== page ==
Ponds

Of all the habitats you can create to help wildlife, a pond is one of the most effective and reinstating and creating ponds has become a feature of our estates plan. Farm ponds can provide food, cover and nesting habitat for a variety of wildlife species including amphibians, reptiles, fish, birds, and mammals. Farm ponds also increase the aesthetic quality of a landscape that may, in turn, increase associated property values.

A pond provides essential drinking and bathing water for birds and mammals. If you plant a range of plant species around the edge, you’ll encourage an even. greater diversity of wildlife.

(To find out more about the historic ponds and waterways at Llanforda, also see our information sheet with the History).

Hedgerow Management

We manage 21,840 meters of hedgerow across the Llanforda and Bryn Tanat Estates, plus 4,375 meters at Longslow and a further 11,653 meters at Berwick, which we manage as part of our farming agreement with our landlords.

We will now aim to cut each hedge every other year to maintain nesting and feeding habitats for farmland birds over winter and the breeding period.

Hedges which have roadside frontage or are adjacent to public access will be cut and managed annually to maintain health and safety and general appearance. Some of the hedges between Llanforda and Bryn Tanat are starting to show signs of age therefore we will be using government grants, which will allow us to fill in the older parts of the hedges with young plants and encourage new growth and maintain nesting habitats.

Renewables

The process of anaerobic digestion uses bacteria to break down slurry, producing a digestate and bio-gas.

We work closely with the anaerobic digester unit which utilises our cattle slurry to produce energy which in turn produces digestate.  This is spread on the fields and is an organic fertiliser containing the nutrients necessary for modern farming, making it better for crop productivity, yield and enhancement of soil health.

It is estimated to release up to 7% fewer emissions compared to slurry that has not been bio-gas fermented. The bio-gas can be used as a source of energy for electricity, heating or transport.

Wildflower Margins

2 hectares of flower rich margins are planned to be planted under the new environmental land management scheme which Yareal will be engaging with on an entry level in the first instance.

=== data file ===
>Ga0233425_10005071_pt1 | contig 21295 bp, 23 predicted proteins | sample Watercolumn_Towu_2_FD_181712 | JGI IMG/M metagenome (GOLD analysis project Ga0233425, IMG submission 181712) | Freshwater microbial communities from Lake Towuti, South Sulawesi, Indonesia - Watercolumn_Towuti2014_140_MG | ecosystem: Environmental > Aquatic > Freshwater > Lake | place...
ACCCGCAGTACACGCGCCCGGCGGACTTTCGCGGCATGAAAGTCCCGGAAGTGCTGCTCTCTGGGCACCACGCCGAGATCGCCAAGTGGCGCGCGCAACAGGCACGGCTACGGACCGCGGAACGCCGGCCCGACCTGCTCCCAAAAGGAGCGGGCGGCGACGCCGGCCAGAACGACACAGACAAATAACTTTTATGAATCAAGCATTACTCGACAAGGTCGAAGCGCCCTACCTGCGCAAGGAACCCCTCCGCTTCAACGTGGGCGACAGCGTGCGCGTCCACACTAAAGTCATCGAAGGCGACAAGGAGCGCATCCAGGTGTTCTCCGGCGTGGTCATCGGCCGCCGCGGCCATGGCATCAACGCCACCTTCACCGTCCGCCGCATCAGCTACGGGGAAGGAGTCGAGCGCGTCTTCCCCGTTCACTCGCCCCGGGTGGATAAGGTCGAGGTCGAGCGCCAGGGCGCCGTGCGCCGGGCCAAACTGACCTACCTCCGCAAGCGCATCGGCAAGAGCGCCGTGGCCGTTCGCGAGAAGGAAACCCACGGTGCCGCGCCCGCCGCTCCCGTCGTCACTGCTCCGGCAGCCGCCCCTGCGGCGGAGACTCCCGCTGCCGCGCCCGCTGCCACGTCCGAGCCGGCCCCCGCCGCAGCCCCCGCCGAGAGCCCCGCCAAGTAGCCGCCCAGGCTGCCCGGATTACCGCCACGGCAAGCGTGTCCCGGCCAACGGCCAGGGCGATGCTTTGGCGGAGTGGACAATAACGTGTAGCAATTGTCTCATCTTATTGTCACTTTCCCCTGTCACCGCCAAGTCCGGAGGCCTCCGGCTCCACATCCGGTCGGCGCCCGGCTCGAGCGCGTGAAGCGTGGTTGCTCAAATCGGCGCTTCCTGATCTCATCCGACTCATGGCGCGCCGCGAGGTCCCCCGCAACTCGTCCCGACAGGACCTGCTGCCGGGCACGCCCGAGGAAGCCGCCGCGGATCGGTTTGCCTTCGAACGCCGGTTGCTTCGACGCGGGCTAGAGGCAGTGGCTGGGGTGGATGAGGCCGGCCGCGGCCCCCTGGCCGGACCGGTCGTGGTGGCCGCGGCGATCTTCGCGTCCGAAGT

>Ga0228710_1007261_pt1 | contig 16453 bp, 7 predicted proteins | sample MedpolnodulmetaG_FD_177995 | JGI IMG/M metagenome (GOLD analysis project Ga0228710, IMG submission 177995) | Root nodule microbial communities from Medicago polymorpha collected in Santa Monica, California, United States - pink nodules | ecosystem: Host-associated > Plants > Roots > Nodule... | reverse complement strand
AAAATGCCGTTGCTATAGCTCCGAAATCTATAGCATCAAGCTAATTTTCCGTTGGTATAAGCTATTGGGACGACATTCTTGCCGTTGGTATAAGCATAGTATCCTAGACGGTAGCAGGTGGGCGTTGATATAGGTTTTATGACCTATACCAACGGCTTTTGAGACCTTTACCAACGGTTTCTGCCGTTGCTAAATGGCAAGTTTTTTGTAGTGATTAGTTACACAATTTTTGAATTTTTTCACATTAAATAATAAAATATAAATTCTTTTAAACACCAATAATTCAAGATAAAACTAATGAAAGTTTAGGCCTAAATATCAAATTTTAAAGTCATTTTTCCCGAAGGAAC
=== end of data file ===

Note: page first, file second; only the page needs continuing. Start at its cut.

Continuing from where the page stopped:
Flower rich margins provide pollinators and various types of insects and invertebrates with both food and habitat, particularly over summer months.

Permanent Grassland

We will be manging 103 hectares of permanent grassland across the Bryn Tanat and Llanforda estates, as well as 34 hectares at Berwick. This includes some of the historic parklands of Llanforda, as well as the scheduled ancient monuments which Yareal Llanforda are custodians of.

Managing grassland in this way is a non-intensive system where minimal artificial fertiliser and herbicides are used. This results in a mixed species grassland that will contain some flowering grasses and wildflowers, at a variety of vegetation heights. This will also provide nectar and shelter for invertebrates and increase food supply for birds throughout the year.

The grassland will be used primarily to graze youngstock.

Enhanced over Winter Stubble

Over winter stubble will mean leaving fields untouched after summer harvest work. The stubble will give naturally occurring arable plants an opportunity to thrive.

Pollinating insects and farmland birds will use the stubble in the winter and spring months to feed and nest. Soil erosion can also be reduced by leaving stubble over, as the previous season’s crop roots remain in place, and help to provide stability during winter.

We will be utilising this method of farming in areas of our cropping land which are at risk of soil erosion.

Soil Improvement Crops, Herb-Rich Swards & Legumes

Herb-rich swards and legumes will play a key part in our cropping plan in Shropshire. A growing sward of 29 hectares with an abundance of legumes and herbs are suitable for productive milking cattle but also provide habitat and food for invertebrates.

Legumes also help to improve soil structure and water infiltration. Less nitrogen and artificial fertiliser will be required which will help to reduce our carbon footprint.